The Old Capitol remains one of the most recognizable images and landmarks in the state of Iowa. Use the drop-downs in this section to learn more about our history, through the years:
History of Old Capitol
Saturday, May 4, 1839
The site of Iowa City was chosen by Chauncey Swan, John Ronalds and Robert Ralston, three commissioners appointed by the legislature.
Tuesday, November 12, 1839
The contract for the design and construction of the new capitol was awarded to John Francis Rague, the architect who designed the first capitol built in Springfield, Illinois.
Saturday, July 4, 1840
Construction of Old Capitol began with the laying of the cornerstone on July 4,1840. Nine days later, the project's architect, John F. Rague, resigned, leaving Chauncey Swan, one of the territorial government commissioners who had selected the site of Iowa City and the capitol, to oversee construction.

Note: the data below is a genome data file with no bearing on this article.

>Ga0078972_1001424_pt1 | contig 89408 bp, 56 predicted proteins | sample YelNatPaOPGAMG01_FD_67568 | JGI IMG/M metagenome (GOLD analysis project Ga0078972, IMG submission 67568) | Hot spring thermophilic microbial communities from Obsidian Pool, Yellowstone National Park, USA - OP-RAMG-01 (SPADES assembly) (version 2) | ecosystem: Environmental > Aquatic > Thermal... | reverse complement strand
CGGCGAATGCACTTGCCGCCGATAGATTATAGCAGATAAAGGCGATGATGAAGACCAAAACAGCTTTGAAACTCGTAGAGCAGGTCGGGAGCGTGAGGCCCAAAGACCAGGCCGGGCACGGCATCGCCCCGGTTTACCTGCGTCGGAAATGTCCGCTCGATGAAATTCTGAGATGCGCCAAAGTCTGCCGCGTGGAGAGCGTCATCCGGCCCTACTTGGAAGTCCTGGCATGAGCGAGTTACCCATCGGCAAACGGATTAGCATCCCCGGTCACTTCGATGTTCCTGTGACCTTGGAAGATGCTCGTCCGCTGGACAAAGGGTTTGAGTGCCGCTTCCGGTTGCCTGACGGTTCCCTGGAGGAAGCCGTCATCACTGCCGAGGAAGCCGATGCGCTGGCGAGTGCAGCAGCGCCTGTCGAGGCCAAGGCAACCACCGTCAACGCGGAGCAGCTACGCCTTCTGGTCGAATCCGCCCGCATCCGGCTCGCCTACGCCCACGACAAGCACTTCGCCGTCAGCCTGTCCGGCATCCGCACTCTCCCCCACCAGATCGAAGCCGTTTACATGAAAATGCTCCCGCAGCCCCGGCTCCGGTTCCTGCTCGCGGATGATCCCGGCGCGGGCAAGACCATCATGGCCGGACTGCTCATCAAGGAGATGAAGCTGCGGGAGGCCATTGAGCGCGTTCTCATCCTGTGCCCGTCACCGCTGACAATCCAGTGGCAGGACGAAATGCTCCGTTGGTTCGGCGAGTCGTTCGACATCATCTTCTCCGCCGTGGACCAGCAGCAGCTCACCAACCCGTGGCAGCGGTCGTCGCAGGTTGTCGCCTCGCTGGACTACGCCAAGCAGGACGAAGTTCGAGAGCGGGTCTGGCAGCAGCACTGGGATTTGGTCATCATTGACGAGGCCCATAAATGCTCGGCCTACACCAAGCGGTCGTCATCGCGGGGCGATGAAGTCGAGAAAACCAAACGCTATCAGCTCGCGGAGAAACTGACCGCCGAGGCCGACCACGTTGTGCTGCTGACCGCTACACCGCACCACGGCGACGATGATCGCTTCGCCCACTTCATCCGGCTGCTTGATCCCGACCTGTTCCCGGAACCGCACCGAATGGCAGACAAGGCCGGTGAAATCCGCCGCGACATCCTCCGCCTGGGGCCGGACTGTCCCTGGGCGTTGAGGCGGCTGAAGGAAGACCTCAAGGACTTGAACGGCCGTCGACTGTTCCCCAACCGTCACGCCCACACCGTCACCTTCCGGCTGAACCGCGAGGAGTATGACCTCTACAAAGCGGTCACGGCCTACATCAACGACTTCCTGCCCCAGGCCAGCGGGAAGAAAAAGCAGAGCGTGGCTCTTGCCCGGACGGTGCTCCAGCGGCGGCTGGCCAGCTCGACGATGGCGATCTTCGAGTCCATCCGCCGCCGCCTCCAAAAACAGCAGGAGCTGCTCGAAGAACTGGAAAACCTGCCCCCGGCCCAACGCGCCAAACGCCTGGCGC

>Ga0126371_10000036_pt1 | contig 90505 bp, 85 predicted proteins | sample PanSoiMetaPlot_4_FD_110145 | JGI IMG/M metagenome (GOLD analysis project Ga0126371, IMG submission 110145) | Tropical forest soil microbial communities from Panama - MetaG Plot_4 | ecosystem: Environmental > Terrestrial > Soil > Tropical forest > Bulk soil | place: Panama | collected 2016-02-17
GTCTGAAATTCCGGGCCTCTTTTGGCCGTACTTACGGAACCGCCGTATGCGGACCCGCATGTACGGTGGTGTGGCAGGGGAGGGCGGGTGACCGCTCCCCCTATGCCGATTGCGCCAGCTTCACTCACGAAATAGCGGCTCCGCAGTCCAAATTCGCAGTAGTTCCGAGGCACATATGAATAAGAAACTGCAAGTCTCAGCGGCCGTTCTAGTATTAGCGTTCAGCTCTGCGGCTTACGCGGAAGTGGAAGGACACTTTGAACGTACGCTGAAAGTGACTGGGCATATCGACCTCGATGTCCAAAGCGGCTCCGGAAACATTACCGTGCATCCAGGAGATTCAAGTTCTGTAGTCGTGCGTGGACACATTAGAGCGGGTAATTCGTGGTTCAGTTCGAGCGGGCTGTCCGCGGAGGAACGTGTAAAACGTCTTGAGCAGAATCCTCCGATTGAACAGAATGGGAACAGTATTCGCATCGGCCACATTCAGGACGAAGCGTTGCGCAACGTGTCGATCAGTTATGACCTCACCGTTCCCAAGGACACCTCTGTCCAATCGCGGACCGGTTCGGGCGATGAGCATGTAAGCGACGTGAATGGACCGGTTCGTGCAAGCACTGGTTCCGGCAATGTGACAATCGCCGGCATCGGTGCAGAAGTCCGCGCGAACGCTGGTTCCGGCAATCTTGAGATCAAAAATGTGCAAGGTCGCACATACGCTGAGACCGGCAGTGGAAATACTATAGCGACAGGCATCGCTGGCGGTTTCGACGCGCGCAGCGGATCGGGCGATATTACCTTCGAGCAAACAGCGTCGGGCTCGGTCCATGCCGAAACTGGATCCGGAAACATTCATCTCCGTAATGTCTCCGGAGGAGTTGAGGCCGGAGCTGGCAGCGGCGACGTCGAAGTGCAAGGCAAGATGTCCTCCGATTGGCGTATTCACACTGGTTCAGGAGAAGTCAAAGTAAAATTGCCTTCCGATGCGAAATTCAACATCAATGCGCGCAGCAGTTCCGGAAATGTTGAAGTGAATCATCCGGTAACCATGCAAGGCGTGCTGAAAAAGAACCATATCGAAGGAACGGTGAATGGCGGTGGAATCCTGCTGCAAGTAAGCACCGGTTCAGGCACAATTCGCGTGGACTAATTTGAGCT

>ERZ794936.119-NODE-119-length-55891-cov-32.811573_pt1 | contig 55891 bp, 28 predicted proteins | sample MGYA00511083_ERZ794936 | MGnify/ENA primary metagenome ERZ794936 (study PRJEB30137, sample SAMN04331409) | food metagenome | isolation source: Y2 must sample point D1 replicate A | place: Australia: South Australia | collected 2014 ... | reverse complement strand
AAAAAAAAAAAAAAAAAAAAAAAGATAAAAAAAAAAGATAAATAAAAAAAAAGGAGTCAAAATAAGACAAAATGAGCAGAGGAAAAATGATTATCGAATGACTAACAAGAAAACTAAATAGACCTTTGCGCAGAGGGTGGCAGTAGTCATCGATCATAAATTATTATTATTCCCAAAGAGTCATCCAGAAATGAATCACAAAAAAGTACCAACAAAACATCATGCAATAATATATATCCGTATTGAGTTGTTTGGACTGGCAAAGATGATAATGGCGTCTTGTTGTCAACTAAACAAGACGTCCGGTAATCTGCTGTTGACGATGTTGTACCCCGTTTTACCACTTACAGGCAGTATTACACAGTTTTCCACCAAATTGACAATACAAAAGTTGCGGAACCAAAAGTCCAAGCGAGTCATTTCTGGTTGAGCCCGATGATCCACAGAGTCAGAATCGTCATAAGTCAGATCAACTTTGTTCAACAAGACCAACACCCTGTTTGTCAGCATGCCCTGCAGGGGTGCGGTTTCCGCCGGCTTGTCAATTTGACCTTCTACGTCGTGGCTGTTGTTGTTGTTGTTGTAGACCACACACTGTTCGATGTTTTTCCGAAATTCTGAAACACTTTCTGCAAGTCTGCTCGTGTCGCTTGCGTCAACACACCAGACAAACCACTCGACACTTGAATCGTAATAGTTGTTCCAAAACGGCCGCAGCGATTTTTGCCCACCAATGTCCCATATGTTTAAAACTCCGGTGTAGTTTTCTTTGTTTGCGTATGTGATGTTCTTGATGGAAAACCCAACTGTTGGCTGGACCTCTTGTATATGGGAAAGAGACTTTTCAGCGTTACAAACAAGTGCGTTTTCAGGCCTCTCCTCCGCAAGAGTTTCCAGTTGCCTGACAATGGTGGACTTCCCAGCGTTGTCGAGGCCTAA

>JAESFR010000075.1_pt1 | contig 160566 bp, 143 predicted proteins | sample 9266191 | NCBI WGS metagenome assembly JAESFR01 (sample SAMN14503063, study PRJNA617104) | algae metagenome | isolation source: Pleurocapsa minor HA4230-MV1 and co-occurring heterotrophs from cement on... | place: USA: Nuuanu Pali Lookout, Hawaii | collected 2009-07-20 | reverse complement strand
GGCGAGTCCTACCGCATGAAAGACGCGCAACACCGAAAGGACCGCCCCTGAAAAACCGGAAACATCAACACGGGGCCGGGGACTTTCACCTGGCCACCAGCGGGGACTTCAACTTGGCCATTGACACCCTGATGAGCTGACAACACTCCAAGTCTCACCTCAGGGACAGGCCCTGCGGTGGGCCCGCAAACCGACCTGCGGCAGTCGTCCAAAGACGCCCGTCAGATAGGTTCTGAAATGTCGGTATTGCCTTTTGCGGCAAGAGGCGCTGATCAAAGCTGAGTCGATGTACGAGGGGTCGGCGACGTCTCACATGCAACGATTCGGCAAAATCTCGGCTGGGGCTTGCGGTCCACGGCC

Monday, December 05, 1842
The Fifth Legislative Assembly of the Territory of Iowa convened in the building--the third capitol of the territory.
Thursday, December 03, 1846
Ansel Briggs, first governor of the state, is inaugurated in Old Capitol.
Monday, December 28, 1846
Iowa became a state in the Union.
Thursday, February 25, 1847
The University of Iowa was founded in Old Capitol.
Sunday, January 25, 1857
The State Historical Society of Iowa was founded in Old Capitol.
Tuesday, December 1, 1857
The legislature moves the state capital to Des Moines, and the Old Capitol becomes the first permanent building of the University of Iowa.